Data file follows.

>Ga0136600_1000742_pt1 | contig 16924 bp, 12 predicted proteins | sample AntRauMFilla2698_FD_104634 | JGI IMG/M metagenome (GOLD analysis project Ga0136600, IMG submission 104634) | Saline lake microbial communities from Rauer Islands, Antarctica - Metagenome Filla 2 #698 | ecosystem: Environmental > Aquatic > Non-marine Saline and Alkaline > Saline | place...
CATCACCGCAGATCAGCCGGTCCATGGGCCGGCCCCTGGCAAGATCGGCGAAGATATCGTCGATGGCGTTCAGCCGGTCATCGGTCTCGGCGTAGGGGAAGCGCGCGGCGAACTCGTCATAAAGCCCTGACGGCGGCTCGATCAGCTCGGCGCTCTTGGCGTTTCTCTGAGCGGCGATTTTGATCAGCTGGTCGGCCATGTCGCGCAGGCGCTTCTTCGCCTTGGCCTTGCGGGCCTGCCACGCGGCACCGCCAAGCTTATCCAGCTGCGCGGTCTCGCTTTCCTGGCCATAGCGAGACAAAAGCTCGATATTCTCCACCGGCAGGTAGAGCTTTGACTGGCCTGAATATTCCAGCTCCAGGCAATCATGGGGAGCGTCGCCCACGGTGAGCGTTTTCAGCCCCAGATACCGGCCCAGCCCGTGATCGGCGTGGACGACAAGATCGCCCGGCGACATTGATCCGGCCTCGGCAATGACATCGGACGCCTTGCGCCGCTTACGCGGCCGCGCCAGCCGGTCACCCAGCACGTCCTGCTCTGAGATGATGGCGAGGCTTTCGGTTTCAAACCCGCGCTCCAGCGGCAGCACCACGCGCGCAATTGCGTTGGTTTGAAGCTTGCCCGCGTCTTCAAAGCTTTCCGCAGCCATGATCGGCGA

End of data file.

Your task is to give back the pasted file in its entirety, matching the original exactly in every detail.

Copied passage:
>Ga0136600_1000742_pt1 | contig 16924 bp, 12 predicted proteins | sample AntRauMFilla2698_FD_104634 | JGI IMG/M metagenome (GOLD analysis project Ga0136600, IMG submission 104634) | Saline lake microbial communities from Rauer Islands, Antarctica - Metagenome Filla 2 #698 | ecosystem: Environmental > Aquatic > Non-marine Saline and Alkaline > Saline | place...
CATCACCGCAGATCAGCCGGTCCATGGGCCGGCCCCTGGCAAGATCGGCGAAGATATCGTCGATGGCGTTCAGCCGGTCATCGGTCTCGGCGTAGGGGAAGCGCGCGGCGAACTCGTCATAAAGCCCTGACGGCGGCTCGATCAGCTCGGCGCTCTTGGCGTTTCTCTGAGCGGCGATTTTGATCAGCTGGTCGGCCATGTCGCGCAGGCGCTTCTTCGCCTTGGCCTTGCGGGCCTGCCACGCGGCACCGCCAAGCTTATCCAGCTGCGCGGTCTCGCTTTCCTGGCCATAGCGAGACAAAAGCTCGATATTCTCCACCGGCAGGTAGAGCTTTGACTGGCCTGAATATTCCAGCTCCAGGCAATCATGGGGAGCGTCGCCCACGGTGAGCGTTTTCAGCCCCAGATACCGGCCCAGCCCGTGATCGGCGTGGACGACAAGATCGCCCGGCGACATTGATCCGGCCTCGGCAATGACATCGGACGCCTTGCGCCGCTTACGCGGCCGCGCCAGCCGGTCACCCAGCACGTCCTGCTCTGAGATGATGGCGAGGCTTTCGGTTTCAAACCCGCGCTCCAGCGGCAGCACCACGCGCGCAATTGCGTTGGTTTGAAGCTTGCCCGCGTCTTCAAAGCTTTCCGCAGCCATGATCGGCGA